The Intelligence Quotient (IQ) doesn’t measure what we know; it measures what we are able to understand. An IQ test consists of a series of exams aimed at assessing how well we reason, process information, and solve problems relative to other people our age. Anyone scoring within 10 points of 100 is said to be of average intelligence, which makes someone who scores a 130 the smartest person in the room. That is, unless they’re in a room with some certifiable genius types such as Einstein, Da Vinci, Plato, or Ivan Drago (aka Rocky Balboa’s rival), who all have an IQ over 160. But even those with the gift of genius aren’t handed a guarantee — success, like batteries, is sold separately.
Smart from the Start – Why it Matters
Since studying is unlikely to boost our IQ, being born with genius in our genes is kind of like hitting the intelligence lottery. Although it is possible to boost cognitive ability by learning new skills and playing problem-solving games, these changes are unlikely to increase overall IQ (sorry, Sudoku lovers). In this way, IQ is like physical health: We can exercise our brain and muscles to help them grow, but the changes aren’t permanent; the moment we stop exercising, our brains and muscles start to return to their original form
If we assume we’re all racing towards some version of “success,” a high IQ is one heck of a head start. But that doesn’t mean we should give up just because our number falls a little lower on the scale. The first runner out of the blocks doesn’t always win the race, and having the highest IQ in the crowd doesn’t guarantee success. That’s because there are some things an IQ test can’t measure. For starters, there’s no Street Smarts section on an IQ test, meaning a degree from the school of hard knocks doesn’t carry much weight. Testing our reasoning also overlooks the various ways we learn: Some people can read and retain information while others need to get hands-on, and so on. One method isn’t necessarily “smarter” than another; they’re just different.
IQ also overlooks what researcher Howard Gardner refers to as “multiple intelligences,” or the human capacity to possess a range of traits and abilities — not all of which can be measured via testing. Similarly, the IQ test fails to measure traits such as creativity, imagination and innovation, all of which can contribute to a person’s success (or lack thereof)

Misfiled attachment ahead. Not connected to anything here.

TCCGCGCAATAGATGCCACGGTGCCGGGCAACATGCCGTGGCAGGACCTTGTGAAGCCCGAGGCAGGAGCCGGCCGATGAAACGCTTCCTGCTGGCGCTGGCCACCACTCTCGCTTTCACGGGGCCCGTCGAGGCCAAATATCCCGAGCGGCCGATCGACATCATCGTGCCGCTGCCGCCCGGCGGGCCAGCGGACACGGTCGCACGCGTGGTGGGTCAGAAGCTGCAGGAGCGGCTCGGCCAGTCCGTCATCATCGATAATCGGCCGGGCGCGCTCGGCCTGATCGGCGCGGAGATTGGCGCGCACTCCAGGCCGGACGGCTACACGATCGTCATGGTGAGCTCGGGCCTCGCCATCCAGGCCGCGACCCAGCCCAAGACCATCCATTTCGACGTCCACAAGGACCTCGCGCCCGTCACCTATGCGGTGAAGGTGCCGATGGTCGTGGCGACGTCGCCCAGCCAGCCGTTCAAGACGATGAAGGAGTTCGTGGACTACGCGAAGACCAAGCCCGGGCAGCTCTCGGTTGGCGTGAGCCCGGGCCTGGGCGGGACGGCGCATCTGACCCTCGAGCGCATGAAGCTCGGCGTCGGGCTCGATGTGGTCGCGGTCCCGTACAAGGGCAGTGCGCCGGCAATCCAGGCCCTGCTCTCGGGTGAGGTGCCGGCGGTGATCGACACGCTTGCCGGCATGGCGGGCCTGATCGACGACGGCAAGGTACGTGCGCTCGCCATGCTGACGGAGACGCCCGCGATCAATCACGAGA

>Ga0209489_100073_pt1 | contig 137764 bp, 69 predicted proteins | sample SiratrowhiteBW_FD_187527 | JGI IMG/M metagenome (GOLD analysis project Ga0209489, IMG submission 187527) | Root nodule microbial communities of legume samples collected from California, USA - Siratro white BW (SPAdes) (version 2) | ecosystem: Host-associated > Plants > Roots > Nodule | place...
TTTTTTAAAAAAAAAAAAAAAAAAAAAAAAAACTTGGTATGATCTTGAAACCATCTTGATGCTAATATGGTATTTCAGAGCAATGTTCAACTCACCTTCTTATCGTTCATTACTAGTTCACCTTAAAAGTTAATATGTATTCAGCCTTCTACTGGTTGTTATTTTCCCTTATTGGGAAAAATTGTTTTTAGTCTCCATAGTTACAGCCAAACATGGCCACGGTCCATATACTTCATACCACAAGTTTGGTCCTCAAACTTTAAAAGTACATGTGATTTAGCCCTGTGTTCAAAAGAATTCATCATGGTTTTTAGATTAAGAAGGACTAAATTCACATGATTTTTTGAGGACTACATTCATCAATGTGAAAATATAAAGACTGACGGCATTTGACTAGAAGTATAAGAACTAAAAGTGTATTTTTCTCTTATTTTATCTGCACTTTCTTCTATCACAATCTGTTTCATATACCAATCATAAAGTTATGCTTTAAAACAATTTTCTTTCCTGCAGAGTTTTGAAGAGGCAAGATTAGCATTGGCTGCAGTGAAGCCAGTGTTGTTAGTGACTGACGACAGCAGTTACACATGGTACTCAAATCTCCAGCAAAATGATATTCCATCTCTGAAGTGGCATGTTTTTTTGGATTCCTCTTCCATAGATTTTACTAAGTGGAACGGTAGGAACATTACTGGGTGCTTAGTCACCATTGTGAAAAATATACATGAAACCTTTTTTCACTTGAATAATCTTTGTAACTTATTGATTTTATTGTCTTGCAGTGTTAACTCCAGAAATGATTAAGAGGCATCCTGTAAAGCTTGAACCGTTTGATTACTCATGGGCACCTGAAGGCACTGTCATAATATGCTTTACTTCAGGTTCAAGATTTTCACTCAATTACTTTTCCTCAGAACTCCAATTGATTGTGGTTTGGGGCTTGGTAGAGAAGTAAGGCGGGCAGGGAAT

what iq can do for you — and what it can’t
Despite flaws in IQ testing, intelligence has been shown to play a role in determining achievement, business success, and even the rate of our mortality — mostly because IQ strongly correlates with income
But if being a brainiac was the one and only criterion for success, everyone with a lofty IQ would be wildly successful — and obviously, that’s not always the case. Even a genius can squander their intelligence jackpot
So if great intellect doesn’t guarantee success, what factors separate an average Joe from a highly intelligent outlier? The real question becomes: Can we actually compete with genius by going from good to great?
The Genius Myth — The Answer/Debate
Genius is real, but it can also be really misleading. For one thing, putting too much stake in “genius” implies the entire average-achieving population is virtually helpless. When taken at face value, the idea of innate intelligence plays into the genius myth. This legend would have us mere mortals believe that we either have it or we don’t — whatever “it” is. But when the curtain is pulled back, we see that genius is nothing more than a comforting parable. It comes in handy when trying to explain why some people seem to have it all, but it doesn’t accurately depict the full scope and scale of human intelligence.
In reality, success is based on a whole lot more than genius alone. Persistence, practice, socio-emotional skills, our environment, the way we’re raised, and luck all combine to determine what we will achieve
One of these factors — grit — has been shown to play a particularly big role when it comes to success. Grit is best defined as the perseverance and passion for a long-term goal. It’s a single-minded focus that allows us to persist well beyond the point at which others would give up. One study found that West Point cadets and spelling bee superstars linked this grit factor with success time after time
Smart Versus Successful — The Takeaway
When it comes determining to success, IQ isn’t a promise, it’s more of a performance enhancer. If genius is the elevator to the top, we’ll just have to take the stairs. It may take longer, but it’ll still get us to where we want to go.
Do you believe that a high IQ guarantees success? Share in the comments below!